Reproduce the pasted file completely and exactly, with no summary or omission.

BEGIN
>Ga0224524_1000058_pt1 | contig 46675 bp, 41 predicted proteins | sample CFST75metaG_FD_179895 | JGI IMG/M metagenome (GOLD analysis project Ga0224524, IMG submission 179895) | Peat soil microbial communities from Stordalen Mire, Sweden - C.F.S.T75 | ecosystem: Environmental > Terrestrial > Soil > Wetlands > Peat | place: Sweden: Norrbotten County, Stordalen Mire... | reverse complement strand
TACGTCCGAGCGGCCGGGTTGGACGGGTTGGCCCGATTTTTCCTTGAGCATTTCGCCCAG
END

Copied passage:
>Ga0224524_1000058_pt1 | contig 46675 bp, 41 predicted proteins | sample CFST75metaG_FD_179895 | JGI IMG/M metagenome (GOLD analysis project Ga0224524, IMG submission 179895) | Peat soil microbial communities from Stordalen Mire, Sweden - C.F.S.T75 | ecosystem: Environmental > Terrestrial > Soil > Wetlands > Peat | place: Sweden: Norrbotten County, Stordalen Mire... | reverse complement strand
TACGTCCGAGCGGCCGGGTTGGACGGGTTGGCCCGATTTTTCCTTGAGCATTTCGCCCAG